By Alex Tresniowski
Updated May 15, 2000 12:00 PM

It ranks right up there with Liberace’s buying his first candelabra and Siegfried’s bumping into Roy—the day Leo Gallagher first smashed a watermelon. A fledgling, longhaired stand-up comic, Gallagher had been pounding small fruit with a prop called the Sledge-O-Matic when, on New Year’s Eve 1976, he upped the ante and took his hammer to a watermelon at Mitzi Shore’s Comedy Store in West-wood, Calif. “I didn’t plan to do it,” says Gallagher, 53. “The next day, Mitzi called and said, ‘You’d better do it again tonight; we’re sold out.’ ” Thus was born one of the messiest and most enduring acts in showbiz.

Or so says Leo. In fact, argues his younger brother Ron Gallagher, 48, the two of them cooked up the idea together back in 1969, when they attached an ax handle to a log and took turns smashing apples and cottage cheese containers at their parents’ home in Lakeland, Fla. Who hit what first might have made for a typically zany Gallagher sketch—were it not for the nasty legal battle being waged between Leo, the original comic known as Gallagher, and Ron, who since 1990 has staged a shorter but nearly identical act while billing himself as Gallagher II. The sibling squabble is tearing apart the Gallagher clan, alienating Leo not only from his brother but also from their parents, who side with Ron. “I’m hurt and confused,” says Ron, who has been sued for trademark infringement by Leo. “I can’t understand why he’s being this mean.”

For years there was plenty of produce to go around. Leo played the big venues and taped 14 TV specials in 20 years. Ron stuck to smaller clubs and steered clear of towns where Leo was booked. But the fruit hit the fan last November, when Ron—who normally plays to crowds of around 400—took a Millennium Eve gig at Detroit’s 2,000-seat Fisher Theatre. Leo filed suit, demanding that he stop performing as Gallagher II. “He’s decided that he’s Gallagher as much as I am,” says Leo. “Because you let somebody borrow your car doesn’t mean it’s their car.”

The lawsuit is damaging what was once a close bond—or wasn’t, depending on whom you believe. “Leo pretty much raised me, since both my parents worked,” says Ron. (Their father, Leo Sr., owned a roller rink in Tampa and later ran a mobile-home park in Lakeland, and their mother, Garnett, was a hospital clerk and doctor’s assistant.) Leo, the oldest of four children, remembers it differently. “I was never around my brother at all,” he says. “He wasn’t a part of my life.”

While the more extroverted Leo hit it big as Gallagher in the early ’80s, Ron worked as a heavy-equipment salesman. “Then he came to me in 1990 and told me his business was falling apart and he needed something to do,” says Leo. “I told him he could do an imitation show.” Ron, who claims his business was always successful, recalls donning a wig and his brother’s trademark Kangol hat and showing up backstage at a 1988 show as a joke. “He laughed and said, ‘We got something here,’ ” says Ron, “and so at my brother’s persuading I got into comedy.”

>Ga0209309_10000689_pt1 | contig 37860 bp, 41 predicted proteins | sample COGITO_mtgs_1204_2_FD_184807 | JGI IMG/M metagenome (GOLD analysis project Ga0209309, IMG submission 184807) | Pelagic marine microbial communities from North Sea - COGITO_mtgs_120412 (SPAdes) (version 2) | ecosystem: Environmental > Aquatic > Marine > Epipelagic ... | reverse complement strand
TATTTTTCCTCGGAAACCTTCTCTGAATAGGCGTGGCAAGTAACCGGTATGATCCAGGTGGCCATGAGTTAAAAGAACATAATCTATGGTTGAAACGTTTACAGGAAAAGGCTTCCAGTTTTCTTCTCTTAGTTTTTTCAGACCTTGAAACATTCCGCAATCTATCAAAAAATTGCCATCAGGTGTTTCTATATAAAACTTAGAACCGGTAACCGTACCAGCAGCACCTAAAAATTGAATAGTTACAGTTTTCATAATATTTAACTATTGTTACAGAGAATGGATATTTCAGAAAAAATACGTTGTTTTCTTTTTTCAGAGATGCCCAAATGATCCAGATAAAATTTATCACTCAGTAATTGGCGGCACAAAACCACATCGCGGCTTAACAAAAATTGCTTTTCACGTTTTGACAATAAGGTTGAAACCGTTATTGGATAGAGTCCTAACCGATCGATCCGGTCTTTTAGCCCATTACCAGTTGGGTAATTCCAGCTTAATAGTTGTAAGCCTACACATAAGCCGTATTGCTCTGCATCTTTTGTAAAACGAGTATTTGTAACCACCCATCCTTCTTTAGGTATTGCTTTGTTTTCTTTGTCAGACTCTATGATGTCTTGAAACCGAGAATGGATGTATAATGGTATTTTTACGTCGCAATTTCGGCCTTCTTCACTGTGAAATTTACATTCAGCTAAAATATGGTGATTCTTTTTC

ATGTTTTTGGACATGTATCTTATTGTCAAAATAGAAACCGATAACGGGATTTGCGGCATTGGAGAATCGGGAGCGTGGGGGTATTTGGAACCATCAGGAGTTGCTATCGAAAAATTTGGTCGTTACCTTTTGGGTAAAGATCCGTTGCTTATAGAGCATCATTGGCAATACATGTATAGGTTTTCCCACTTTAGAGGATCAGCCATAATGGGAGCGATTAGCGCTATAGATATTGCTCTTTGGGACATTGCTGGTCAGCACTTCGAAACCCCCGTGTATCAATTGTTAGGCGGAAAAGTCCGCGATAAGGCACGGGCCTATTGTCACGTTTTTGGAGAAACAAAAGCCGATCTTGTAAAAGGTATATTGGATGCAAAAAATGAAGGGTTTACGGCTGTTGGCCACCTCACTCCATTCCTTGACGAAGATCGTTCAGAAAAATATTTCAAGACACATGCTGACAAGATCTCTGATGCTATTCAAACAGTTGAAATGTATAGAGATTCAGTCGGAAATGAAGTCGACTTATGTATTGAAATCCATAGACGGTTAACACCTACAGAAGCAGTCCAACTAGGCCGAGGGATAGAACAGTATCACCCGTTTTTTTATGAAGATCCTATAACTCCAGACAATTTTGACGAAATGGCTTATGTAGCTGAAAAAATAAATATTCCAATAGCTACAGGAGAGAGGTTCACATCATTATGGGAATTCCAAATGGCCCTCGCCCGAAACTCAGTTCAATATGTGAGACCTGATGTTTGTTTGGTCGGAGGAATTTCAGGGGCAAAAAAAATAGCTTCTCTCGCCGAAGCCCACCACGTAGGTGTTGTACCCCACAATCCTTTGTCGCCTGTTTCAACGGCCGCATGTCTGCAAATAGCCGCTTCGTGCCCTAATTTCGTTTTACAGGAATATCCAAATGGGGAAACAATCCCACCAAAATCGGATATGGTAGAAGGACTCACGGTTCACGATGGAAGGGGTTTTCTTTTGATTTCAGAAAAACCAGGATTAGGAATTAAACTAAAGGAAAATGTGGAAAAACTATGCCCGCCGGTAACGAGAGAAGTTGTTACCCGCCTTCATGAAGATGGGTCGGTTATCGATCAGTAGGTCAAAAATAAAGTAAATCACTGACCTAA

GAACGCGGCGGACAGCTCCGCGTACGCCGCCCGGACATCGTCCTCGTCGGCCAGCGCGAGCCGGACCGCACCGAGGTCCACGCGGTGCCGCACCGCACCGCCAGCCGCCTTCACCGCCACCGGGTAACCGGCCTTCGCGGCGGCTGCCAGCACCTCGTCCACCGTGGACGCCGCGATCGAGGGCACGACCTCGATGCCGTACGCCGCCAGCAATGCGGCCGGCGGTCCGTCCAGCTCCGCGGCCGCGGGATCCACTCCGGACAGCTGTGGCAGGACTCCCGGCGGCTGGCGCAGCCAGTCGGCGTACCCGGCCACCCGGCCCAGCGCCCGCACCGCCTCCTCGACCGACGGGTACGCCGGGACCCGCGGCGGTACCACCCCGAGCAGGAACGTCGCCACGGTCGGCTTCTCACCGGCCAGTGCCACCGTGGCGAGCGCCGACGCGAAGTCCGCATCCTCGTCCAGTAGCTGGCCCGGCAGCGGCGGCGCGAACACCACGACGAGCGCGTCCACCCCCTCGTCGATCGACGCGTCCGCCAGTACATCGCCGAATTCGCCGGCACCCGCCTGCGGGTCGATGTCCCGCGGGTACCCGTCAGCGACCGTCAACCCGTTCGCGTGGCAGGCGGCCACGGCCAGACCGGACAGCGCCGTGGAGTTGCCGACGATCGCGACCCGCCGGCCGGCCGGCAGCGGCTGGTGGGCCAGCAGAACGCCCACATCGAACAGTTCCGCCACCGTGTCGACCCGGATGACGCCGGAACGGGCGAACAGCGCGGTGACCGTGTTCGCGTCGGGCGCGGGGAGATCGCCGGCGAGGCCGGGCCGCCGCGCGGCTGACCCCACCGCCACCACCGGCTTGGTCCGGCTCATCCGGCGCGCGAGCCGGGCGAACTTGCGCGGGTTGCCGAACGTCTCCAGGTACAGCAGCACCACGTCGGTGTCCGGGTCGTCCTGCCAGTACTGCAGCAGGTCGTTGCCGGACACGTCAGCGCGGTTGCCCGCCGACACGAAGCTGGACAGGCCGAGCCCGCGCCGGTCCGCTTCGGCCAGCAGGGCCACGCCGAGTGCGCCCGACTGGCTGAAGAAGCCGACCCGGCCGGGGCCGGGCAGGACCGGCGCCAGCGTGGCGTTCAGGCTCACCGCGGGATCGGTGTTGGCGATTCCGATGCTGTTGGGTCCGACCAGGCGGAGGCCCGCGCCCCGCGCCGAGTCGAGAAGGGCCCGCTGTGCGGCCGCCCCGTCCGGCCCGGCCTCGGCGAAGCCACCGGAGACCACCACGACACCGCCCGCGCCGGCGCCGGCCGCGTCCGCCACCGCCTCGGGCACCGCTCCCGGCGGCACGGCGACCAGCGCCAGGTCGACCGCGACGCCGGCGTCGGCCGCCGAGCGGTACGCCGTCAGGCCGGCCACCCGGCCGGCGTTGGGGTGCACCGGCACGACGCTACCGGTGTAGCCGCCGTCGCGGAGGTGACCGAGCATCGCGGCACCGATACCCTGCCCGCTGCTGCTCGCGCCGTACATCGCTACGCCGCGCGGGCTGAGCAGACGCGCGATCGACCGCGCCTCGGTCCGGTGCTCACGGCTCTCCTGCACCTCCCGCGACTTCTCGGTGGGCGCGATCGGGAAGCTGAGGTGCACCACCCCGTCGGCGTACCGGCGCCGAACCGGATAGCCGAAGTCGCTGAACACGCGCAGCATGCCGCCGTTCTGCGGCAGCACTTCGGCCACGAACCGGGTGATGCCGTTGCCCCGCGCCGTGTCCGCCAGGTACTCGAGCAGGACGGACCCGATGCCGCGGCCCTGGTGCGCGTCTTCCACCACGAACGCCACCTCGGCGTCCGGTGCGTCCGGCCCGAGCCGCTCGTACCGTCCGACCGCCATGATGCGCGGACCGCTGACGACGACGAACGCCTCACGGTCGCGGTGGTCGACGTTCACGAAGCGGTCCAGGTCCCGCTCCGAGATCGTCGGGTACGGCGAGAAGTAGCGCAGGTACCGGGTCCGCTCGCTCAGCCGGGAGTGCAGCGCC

At first the arrangement worked just fine, with Leo averaging 100 shows a year and Ron about 175. They even did a dueling Gallaghers gig at Madison Square Garden in 1993. Still, “Ron’s show doesn’t compare to what his brother does,” says Jeff Macke, a Celina, Ohio, club owner who hired Ron several times before recently booking Leo. “Ron does the old material. Leo has new props; he’s always changing.”

Then came the Fisher Theatre date. “It was never one of our stipulations that I couldn’t do large venues,” Ron explains. “I told him I was doing it, and he didn’t say, ‘I’d rather you not.’ ” But Leo claims that Ron misleadingly billed the gig as a Gallagher show and also suggests that Ron’s camp spread rumors that he had retired and was in drug rehab. Indeed, Leo Gallagher Sr., 74, says in an affidavit that Ron was considered an emergency stand-in for his brother because of Leo’s “volatile temper and drug abuse.” Leo denies having a drug problem and says, “Ron has never appeared at a show because I was unable to make it.”

Ron has offered to de-Gallagherize his act somewhat but says that giving up the fruit-smashing would end his career and cost him the five-bedroom house in Venice, Fla., he shares with wife Pamela, 34, and their three young children. The twice-divorced Leo (who has two kids of his own) replies, “All he has to do [to stop this] is do his own act.” Tensions are running so high that the former partners in slime haven’t spoken in months—a messy situation even by Sledge-O-Matic standards. “I’ve always idolized him,” says Ron. “After this is over, even if I win, I’ll have lost my brother.”

Alex Tresniowski

Don Sider in Venice and Champ Clark in Chicago